Startups
Biotechnology / Funding / Health tech

West Baltimore’s Previse scored a $1.8M NIH grant

The company launched its diagnostic molecular test for esophageal cancer in March and plans to use the grant for independent clinical validation and studies.

Previse cofounder Daniel Lunz. (Courtesy Previse)

This editorial article is a part of Biotech Month of Technical.ly’s editorial calendar.

A developer of diagnostic tests that grew out of its two founders crossing paths at Johns Hopkins University has earned nearly $2 million in grants to make its products more viable.

Previse, a developer of diagnostic tests located within Sinai Hospital in West Baltimore, was recently awarded a $1.8 million Direct to Phase II Small Business Innovation Research (SBIR) grant by the National Institute of Diabetes and Digestive and Kidney Diseases, part of the National Institutes of Health (NIH).

The federal Small Business Innovation Research (SBIR) program gives small businesses with fewer than 500 people the chance to nab up to $1 million in federal funding to commercialize their products.

Founded in 2018 by Daniel Lunz and Stephen Meltzer, Previse is emerging as a name in medical diagnostic technology. Lunz told Technical.ly that the two cofounders met through their shared participation in Johns Hopkins’ research infrastructure.

“We were both working at Johns Hopkins in research,” Lunz said. “Dr. Meltzer is a professor of medicine and oncology, a gastroenterologist and biomarker researcher, and I was working with what’s called the Johns Hopkins Clinical Research Network. I was also pursuing my MBA at the time … I met Dr. Meltzer in a faculty meeting, and he shared about this technology he had founded that he believed could save lives.”

The recent SBIR funding will facilitate both an independent clinical validation process and a clinical utility study, which could provide insight into how doctors make use of Previse’s esophageal diagnostics-focused Esopredict product for patients. For the grant, Previse collaborated closely with cofounder and chief medical officer Meltzer, as well as his laboratory at Johns Hopkins University School of Medicine. Together, they submitted comprehensive research and commercialization plans to the NIH that outline the path Previse is taking to expedite the adoption of its Esopredict test, which launched in March 2023.

“This substantial grant awarded by the NIH underscores the potential impact of Previse’s Esopredict assay and methylation technology,” Lunz said in a press release. “Barrett’s esophagus is a precursor of esophageal cancer, and Esopredict can make a significant contribution to providing personalized risk-stratification, identifying patients who are likely to progress to cancer while curative treatment options are still available, thus saving lives.”

Lunz, the company’s CEO, noted in the interview that the SBIR and NIH also supported earlier work in Africa before this latest grant came.

“We began working with Dr. Meltzer when this company was conceived in late 2018. … Some of those collaborations were SBIR-funded, NIH-funded collaborations … collaborating with Hopkins and [University of California, San Francisco] in Tanzania to conduct early detection research, and it’s been a wonderful continuation of that collaboration,” Lunz said.

Lunz added that the Esopredict test aims to help doctors better diagnose cancer before more complicated treatments become a reality.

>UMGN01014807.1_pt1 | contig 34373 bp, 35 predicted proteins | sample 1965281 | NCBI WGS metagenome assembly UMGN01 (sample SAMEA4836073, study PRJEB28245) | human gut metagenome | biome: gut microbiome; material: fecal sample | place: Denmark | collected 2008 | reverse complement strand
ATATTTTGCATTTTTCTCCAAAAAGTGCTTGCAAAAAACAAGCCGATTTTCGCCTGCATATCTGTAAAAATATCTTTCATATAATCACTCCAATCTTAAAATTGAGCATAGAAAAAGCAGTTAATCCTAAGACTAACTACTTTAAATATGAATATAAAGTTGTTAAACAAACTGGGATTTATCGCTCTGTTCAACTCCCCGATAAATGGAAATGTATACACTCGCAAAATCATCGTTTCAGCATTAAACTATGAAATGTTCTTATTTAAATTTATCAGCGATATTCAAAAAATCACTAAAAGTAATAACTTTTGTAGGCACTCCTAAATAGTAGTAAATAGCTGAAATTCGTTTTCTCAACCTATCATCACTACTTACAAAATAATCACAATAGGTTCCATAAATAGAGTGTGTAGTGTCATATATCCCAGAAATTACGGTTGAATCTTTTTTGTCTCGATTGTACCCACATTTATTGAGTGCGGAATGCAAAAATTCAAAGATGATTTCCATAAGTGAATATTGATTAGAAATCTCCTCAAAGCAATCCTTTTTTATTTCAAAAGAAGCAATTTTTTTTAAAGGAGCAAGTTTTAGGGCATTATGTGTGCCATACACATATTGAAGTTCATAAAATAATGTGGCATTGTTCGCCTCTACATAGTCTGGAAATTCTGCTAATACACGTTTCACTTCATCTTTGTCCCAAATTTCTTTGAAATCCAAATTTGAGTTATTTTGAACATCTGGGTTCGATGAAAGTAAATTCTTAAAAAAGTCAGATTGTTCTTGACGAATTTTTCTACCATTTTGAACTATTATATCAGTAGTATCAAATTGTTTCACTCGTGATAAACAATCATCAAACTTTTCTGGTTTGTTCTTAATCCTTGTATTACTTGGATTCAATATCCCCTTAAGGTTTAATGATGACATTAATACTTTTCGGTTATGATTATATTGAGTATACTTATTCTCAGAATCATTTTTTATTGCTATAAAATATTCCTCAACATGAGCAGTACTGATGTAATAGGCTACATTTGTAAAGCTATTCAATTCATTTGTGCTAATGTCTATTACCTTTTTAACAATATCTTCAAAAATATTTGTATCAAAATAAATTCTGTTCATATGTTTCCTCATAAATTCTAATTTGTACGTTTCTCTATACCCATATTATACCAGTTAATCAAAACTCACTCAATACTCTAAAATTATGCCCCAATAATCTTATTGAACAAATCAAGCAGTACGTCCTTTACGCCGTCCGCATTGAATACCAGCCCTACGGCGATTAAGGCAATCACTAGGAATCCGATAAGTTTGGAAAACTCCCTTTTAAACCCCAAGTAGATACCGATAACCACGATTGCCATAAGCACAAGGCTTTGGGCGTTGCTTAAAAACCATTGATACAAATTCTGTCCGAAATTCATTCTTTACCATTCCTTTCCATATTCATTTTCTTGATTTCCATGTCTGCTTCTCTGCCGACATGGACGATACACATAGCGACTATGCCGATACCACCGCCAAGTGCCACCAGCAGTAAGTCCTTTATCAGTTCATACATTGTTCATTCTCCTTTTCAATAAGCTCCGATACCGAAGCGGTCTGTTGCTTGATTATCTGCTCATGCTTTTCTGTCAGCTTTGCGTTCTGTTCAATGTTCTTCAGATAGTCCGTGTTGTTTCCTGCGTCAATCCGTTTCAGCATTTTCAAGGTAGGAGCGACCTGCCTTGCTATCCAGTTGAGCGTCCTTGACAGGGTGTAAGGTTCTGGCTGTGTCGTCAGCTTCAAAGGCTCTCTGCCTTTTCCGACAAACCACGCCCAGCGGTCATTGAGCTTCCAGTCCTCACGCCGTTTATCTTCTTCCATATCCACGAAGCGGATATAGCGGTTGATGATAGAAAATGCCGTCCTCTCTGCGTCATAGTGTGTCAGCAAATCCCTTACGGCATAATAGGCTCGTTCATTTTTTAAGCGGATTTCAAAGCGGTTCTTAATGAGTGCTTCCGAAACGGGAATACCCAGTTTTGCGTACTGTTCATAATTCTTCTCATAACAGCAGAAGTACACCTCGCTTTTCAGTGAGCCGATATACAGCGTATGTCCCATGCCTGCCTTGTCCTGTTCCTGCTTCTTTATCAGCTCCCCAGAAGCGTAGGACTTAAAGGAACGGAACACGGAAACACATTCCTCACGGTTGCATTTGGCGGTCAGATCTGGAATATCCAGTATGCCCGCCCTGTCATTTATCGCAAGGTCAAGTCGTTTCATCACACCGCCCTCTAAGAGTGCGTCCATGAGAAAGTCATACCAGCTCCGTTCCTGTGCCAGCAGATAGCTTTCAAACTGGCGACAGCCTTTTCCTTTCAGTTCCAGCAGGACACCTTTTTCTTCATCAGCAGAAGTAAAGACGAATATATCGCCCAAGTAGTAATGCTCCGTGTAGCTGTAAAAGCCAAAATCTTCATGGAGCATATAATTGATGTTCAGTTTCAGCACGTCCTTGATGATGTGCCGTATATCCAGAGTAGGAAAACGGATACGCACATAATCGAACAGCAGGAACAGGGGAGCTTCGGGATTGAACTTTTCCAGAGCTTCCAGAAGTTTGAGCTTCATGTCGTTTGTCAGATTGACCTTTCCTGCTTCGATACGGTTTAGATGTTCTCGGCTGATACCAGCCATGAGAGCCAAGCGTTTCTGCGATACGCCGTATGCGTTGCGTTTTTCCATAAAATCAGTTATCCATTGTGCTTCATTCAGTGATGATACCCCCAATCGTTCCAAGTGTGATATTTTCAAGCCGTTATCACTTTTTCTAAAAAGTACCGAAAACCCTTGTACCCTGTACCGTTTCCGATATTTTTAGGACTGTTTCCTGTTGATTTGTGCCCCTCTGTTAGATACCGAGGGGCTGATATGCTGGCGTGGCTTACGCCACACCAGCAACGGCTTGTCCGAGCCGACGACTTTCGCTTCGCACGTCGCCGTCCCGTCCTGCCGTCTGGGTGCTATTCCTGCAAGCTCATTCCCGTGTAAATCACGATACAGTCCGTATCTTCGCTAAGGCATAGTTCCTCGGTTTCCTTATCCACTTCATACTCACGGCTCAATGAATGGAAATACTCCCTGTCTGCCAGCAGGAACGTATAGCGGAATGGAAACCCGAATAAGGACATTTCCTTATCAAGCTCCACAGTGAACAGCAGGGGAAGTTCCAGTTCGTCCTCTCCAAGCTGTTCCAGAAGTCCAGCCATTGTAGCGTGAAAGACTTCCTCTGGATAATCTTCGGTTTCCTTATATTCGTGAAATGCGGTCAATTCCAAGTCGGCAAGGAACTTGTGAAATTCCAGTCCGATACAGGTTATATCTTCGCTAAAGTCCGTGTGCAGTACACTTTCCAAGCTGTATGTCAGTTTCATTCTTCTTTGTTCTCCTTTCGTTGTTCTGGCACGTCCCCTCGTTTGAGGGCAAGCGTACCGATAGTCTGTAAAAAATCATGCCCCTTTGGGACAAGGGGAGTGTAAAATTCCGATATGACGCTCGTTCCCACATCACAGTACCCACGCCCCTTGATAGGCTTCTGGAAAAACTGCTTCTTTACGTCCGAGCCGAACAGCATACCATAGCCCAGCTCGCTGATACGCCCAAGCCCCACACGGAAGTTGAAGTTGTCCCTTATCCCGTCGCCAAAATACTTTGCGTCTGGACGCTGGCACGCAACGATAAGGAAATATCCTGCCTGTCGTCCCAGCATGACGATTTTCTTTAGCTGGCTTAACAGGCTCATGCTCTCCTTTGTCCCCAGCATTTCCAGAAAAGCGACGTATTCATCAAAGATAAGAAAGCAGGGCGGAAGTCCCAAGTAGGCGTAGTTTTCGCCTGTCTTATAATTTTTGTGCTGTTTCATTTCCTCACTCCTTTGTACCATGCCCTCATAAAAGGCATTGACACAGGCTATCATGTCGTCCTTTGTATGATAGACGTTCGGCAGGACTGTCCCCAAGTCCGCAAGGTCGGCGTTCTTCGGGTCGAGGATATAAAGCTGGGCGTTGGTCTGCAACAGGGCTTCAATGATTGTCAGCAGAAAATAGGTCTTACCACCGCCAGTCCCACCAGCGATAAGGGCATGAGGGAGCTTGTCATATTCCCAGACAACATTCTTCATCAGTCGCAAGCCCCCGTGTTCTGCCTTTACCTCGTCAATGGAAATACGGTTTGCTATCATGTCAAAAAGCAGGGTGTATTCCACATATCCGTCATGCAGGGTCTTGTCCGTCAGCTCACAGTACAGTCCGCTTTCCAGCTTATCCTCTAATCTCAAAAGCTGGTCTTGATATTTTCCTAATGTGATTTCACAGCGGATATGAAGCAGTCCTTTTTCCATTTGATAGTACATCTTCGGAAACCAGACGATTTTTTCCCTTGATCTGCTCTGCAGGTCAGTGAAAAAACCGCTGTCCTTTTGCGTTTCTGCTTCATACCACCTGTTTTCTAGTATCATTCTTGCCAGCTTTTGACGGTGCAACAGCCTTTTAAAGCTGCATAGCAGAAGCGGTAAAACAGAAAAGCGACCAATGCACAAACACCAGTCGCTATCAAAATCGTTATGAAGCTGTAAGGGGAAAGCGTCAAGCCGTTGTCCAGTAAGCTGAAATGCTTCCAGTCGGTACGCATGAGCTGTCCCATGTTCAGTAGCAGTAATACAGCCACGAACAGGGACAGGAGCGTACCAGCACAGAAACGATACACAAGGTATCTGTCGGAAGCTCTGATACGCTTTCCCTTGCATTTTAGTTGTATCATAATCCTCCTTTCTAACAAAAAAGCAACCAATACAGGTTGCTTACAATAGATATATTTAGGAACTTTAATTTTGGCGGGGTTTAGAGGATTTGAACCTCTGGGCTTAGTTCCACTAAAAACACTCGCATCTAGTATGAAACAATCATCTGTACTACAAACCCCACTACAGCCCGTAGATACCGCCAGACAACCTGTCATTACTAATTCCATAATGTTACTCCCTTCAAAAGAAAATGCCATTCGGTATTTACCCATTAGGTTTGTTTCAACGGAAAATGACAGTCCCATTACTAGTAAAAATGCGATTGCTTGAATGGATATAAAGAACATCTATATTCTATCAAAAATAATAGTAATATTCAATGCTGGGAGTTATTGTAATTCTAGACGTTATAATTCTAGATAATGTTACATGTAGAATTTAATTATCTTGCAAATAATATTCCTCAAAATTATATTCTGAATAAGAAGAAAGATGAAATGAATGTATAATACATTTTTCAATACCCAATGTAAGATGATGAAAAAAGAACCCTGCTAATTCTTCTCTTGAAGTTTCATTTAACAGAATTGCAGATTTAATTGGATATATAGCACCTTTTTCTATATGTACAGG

“The problem is there’s no way of predicting which patients are likely to progress, resulting in two problems,” Lunz  First, some people are overtreated, receiving unnecessary surveillance that may never progress to cancer, incurring not only the costs but also the anxiety associated with that invasiveness. Our test can help inform physicians about which patients are likely to develop this cancer, enabling them to perform endoscopic treatment—a procedure that often cures the disease and prevents cancer.”

Previse notably secured $3 million in a seed round back in March. The West Baltimore-based company currently has 10 employees. The funding is being allocated toward team expansion, conducting additional research for Esopredcit and approval for its laboratory.

Companies: Johns Hopkins University / Johns Hopkins University School of Medicine
Series: Biotech Month 2023

Before you go...

Please consider supporting Technical.ly to keep our independent journalism strong. Unlike most business-focused media outlets, we don’t have a paywall. Instead, we count on your personal and organizational support.

3 ways to support our work:
  • Contribute to the Journalism Fund. Charitable giving ensures our information remains free and accessible for residents to discover workforce programs and entrepreneurship pathways. This includes philanthropic grants and individual tax-deductible donations from readers like you.
  • Use our Preferred Partners. Our directory of vetted providers offers high-quality recommendations for services our readers need, and each referral supports our journalism.
  • Use our services. If you need entrepreneurs and tech leaders to buy your services, are seeking technologists to hire or want more professionals to know about your ecosystem, Technical.ly has the biggest and most engaged audience in the mid-Atlantic. We help companies tell their stories and answer big questions to meet and serve our community.
The journalism fund Preferred partners Our services
Engagement

Join our growing Slack community

Join 5,000 tech professionals and entrepreneurs in our community Slack today!

Trending

As a returning citizen, she experienced tech overload. Now she’s fighting to end the digital divide

How to encourage more healthcare entrepreneurship (and why that matters)

5 innovative tech tools: What to use to get stuff done

How AI can revolutionize education's quest for truth

Technically Media